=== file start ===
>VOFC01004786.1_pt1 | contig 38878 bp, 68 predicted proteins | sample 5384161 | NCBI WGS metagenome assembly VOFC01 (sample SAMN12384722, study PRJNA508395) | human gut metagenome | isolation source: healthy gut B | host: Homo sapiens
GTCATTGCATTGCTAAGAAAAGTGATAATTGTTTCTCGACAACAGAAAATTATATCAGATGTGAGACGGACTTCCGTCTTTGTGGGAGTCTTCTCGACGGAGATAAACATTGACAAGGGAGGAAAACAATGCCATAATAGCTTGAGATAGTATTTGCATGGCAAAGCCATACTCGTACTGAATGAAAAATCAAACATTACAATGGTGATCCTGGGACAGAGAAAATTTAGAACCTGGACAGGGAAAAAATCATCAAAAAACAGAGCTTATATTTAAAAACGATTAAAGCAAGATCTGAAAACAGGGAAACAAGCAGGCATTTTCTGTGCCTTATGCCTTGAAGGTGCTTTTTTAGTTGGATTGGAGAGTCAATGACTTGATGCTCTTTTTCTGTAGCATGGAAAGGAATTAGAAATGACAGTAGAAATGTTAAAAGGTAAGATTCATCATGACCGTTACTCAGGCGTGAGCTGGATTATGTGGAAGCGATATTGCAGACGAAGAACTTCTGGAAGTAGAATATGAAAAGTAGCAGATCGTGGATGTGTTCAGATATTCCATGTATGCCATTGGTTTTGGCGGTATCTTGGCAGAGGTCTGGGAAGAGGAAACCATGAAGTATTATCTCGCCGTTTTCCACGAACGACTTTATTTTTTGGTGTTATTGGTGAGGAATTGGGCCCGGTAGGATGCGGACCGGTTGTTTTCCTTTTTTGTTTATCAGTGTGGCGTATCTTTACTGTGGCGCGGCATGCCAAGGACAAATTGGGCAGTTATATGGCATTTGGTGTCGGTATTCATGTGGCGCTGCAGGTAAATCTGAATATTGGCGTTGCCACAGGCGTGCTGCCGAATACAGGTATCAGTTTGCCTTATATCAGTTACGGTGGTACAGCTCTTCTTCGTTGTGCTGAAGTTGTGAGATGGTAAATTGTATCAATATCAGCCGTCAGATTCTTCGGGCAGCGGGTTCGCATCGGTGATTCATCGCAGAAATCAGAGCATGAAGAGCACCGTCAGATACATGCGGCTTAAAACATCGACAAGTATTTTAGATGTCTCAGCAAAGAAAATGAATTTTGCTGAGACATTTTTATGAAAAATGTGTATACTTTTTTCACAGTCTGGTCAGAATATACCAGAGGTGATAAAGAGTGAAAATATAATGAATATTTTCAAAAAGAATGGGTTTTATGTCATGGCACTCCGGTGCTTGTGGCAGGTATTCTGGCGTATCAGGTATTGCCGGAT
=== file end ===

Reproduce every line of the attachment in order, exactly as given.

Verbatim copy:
>VOFC01004786.1_pt1 | contig 38878 bp, 68 predicted proteins | sample 5384161 | NCBI WGS metagenome assembly VOFC01 (sample SAMN12384722, study PRJNA508395) | human gut metagenome | isolation source: healthy gut B | host: Homo sapiens
GTCATTGCATTGCTAAGAAAAGTGATAATTGTTTCTCGACAACAGAAAATTATATCAGATGTGAGACGGACTTCCGTCTTTGTGGGAGTCTTCTCGACGGAGATAAACATTGACAAGGGAGGAAAACAATGCCATAATAGCTTGAGATAGTATTTGCATGGCAAAGCCATACTCGTACTGAATGAAAAATCAAACATTACAATGGTGATCCTGGGACAGAGAAAATTTAGAACCTGGACAGGGAAAAAATCATCAAAAAACAGAGCTTATATTTAAAAACGATTAAAGCAAGATCTGAAAACAGGGAAACAAGCAGGCATTTTCTGTGCCTTATGCCTTGAAGGTGCTTTTTTAGTTGGATTGGAGAGTCAATGACTTGATGCTCTTTTTCTGTAGCATGGAAAGGAATTAGAAATGACAGTAGAAATGTTAAAAGGTAAGATTCATCATGACCGTTACTCAGGCGTGAGCTGGATTATGTGGAAGCGATATTGCAGACGAAGAACTTCTGGAAGTAGAATATGAAAAGTAGCAGATCGTGGATGTGTTCAGATATTCCATGTATGCCATTGGTTTTGGCGGTATCTTGGCAGAGGTCTGGGAAGAGGAAACCATGAAGTATTATCTCGCCGTTTTCCACGAACGACTTTATTTTTTGGTGTTATTGGTGAGGAATTGGGCCCGGTAGGATGCGGACCGGTTGTTTTCCTTTTTTGTTTATCAGTGTGGCGTATCTTTACTGTGGCGCGGCATGCCAAGGACAAATTGGGCAGTTATATGGCATTTGGTGTCGGTATTCATGTGGCGCTGCAGGTAAATCTGAATATTGGCGTTGCCACAGGCGTGCTGCCGAATACAGGTATCAGTTTGCCTTATATCAGTTACGGTGGTACAGCTCTTCTTCGTTGTGCTGAAGTTGTGAGATGGTAAATTGTATCAATATCAGCCGTCAGATTCTTCGGGCAGCGGGTTCGCATCGGTGATTCATCGCAGAAATCAGAGCATGAAGAGCACCGTCAGATACATGCGGCTTAAAACATCGACAAGTATTTTAGATGTCTCAGCAAAGAAAATGAATTTTGCTGAGACATTTTTATGAAAAATGTGTATACTTTTTTCACAGTCTGGTCAGAATATACCAGAGGTGATAAAGAGTGAAAATATAATGAATATTTTCAAAAAGAATGGGTTTTATGTCATGGCACTCCGGTGCTTGTGGCAGGTATTCTGGCGTATCAGGTATTGCCGGAT